(Continues…)


Excerpted from "Capote"
by .
Copyright © 1988 Gerald Clarke.
Excerpted by permission of RosettaBooks.
All rights reserved. No part of this excerpt may be reproduced or reprinted without permission in writing from the publisher.
Excerpts are provided by Dial-A-Book Inc. solely for the personal use of visitors to this web site.

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Capote 3.8 out of 5 based on 0 ratings. 14 reviews.
Anonymous More than 1 year ago
As a fan of his writing, you may gain a deeper insight as to why Capote kept you turning the pages. As an observer of his life, you may get a hint of why it was so troubled. The writer and the person both demanded attention and left indelible marks, some appreciated and some saddened, on life as it was lived and recorded in his time.
michaelbartley on LibraryThing 5 months ago
a first rate biography of truman capote. a very talented but flawed and tragic man. he was a greek tragic person excellent story
Nahotep on LibraryThing 5 months ago
Gives great insight into its subject, skips around chronologically a bit too much, but is quite well written overall.
rainpebble on LibraryThing 5 months ago
I found "Capote" to be quite a good read. It was interesting and very different for me. I found it rather fascinating to find that Clarke had not written a novel before. He was a journalist which I am certain aided him greatly in his research of this book.Capote was a very colorful and unique individual with gifts and talents way beyond his use of them. I think he very much let "the plastic life" get in the way of his work. He definitely knew how to get what he wanted from people and he worked very hard to that end. He also had a wonderful work ethic when he was working on a project. I think he was a huge talent and that he just wasted so much of what he had to offer the literary world.I also think Capote was a scalawag. He allowed no slight to pass by. He had to do "payback" even if it attributed to his self-destruction.I found the first 3/4 of the book wonderful reading. The last quarter of the book I guess I could have done without because I am old enough to remember his downfall and to remember watching it and reading about it.Truman Capote was, however, a truly one of a kind personality and I am glad that I read the book.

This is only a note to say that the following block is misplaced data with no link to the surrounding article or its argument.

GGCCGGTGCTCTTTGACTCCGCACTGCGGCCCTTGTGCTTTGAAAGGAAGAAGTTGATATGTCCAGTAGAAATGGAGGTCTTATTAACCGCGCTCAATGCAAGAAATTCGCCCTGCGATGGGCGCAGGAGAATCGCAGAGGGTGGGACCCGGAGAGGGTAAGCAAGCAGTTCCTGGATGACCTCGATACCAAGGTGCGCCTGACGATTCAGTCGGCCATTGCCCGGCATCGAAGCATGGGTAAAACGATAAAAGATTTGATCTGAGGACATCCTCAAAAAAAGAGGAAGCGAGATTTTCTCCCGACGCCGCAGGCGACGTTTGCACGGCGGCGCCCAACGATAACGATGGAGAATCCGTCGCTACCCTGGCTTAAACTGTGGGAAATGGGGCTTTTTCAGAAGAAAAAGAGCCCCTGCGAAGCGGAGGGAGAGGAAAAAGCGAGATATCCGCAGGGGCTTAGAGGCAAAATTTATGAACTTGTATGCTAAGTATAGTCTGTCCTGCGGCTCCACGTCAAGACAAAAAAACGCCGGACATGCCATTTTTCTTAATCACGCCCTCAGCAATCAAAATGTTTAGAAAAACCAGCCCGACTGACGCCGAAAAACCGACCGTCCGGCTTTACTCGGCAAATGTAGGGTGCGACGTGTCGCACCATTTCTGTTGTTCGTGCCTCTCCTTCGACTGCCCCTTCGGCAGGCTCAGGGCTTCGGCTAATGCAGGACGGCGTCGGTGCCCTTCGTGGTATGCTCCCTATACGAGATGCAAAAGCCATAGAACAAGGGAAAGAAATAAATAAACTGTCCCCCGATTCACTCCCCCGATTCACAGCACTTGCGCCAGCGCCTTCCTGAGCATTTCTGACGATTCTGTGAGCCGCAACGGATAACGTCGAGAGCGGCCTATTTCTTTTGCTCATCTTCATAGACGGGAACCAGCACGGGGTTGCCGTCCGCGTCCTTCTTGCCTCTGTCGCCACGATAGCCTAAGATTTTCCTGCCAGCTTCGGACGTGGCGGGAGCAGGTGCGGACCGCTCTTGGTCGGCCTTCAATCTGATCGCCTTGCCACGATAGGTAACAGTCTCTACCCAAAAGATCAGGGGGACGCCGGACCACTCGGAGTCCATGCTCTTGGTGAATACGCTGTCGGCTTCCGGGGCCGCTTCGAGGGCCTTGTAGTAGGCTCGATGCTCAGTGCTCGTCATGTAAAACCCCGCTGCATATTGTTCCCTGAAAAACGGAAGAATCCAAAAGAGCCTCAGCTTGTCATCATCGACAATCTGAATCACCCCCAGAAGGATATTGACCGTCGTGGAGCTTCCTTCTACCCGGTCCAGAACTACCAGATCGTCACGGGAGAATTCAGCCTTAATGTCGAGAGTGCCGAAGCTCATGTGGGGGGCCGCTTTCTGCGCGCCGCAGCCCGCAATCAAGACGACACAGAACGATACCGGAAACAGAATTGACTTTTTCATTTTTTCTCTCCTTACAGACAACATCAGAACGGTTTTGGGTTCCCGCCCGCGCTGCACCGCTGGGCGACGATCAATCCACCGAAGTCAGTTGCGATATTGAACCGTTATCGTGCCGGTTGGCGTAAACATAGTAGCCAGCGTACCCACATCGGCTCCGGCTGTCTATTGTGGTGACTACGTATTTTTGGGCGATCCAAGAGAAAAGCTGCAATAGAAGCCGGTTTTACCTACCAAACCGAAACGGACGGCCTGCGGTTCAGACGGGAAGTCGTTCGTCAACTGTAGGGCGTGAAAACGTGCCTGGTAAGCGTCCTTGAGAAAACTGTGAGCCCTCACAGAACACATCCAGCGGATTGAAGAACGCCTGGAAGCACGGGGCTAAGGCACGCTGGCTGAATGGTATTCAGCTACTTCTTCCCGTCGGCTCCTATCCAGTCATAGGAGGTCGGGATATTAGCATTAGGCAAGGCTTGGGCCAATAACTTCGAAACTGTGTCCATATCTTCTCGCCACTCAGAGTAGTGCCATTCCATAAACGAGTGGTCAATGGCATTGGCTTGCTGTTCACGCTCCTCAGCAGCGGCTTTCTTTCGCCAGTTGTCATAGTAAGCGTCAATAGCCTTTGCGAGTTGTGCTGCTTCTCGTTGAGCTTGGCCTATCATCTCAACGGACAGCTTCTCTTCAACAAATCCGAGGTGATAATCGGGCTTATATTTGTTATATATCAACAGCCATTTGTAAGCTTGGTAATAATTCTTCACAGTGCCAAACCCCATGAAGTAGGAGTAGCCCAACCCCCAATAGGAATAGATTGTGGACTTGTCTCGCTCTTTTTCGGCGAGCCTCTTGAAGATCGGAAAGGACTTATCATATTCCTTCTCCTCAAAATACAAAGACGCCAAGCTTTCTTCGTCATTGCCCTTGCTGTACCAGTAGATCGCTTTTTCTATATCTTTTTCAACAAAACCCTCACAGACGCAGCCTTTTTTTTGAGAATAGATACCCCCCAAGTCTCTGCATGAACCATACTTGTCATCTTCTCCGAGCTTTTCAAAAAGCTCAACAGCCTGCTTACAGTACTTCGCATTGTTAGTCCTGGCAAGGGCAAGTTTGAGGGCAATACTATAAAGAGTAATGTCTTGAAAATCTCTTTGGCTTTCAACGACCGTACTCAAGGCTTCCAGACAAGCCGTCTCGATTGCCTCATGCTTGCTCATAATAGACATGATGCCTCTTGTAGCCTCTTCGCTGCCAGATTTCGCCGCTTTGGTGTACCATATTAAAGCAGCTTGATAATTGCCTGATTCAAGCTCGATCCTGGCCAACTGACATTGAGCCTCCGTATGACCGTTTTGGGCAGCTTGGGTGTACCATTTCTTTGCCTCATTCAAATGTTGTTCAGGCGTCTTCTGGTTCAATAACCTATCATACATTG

jmatson on LibraryThing 5 months ago
Well written and documented biography of Truman Capote.Incandescent rise and dark and depressing fall.Good read.
BinnieBee on LibraryThing 8 months ago
I enjoyed the book very much. It was quite lengthy so at times I tended to scan rather than really "read", but I would recommend it.
jennyo on LibraryThing 8 months ago
This was, without a doubt, the best biography I've ever read. Clarke couldn't have had a more interesting subject to write about. Capote's life seemed somehow larger than most, and Clarke makes you feel as if you were right there watching the action. He seems to have adopted Capote's In Cold Blood technique; he removes himself as a narrator and lets the events of Truman's life unfold as if he were writing a novel, a novel with some of the richest characters ever created. Yet it's entirely based on fact. It's absolutely fascinating and well worth a read whether you're a Capote fan or not.
Anonymous More than 1 year ago
His thanksgiving story no longer on pbs or the murders that he made famous in a book or the actors in that movie. We might say rest in peace to them all if you must try and find his books on e book
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Guest More than 1 year ago
I can't believe how fascinating of a life this man lived. What a true american. This work of literature is definitly one of the best in literary history!
Guest More than 1 year ago
A good biography, but definitely not the movie. This book covers his entire life. By comparison, it glosses over the In Cold Blood years whereas the movie is focused on the In Cold Blood years in much more detail. The endless name dropping is tedious and distracting from the genius of the man, but I guess Capote was a bit of a name dropper and social climber.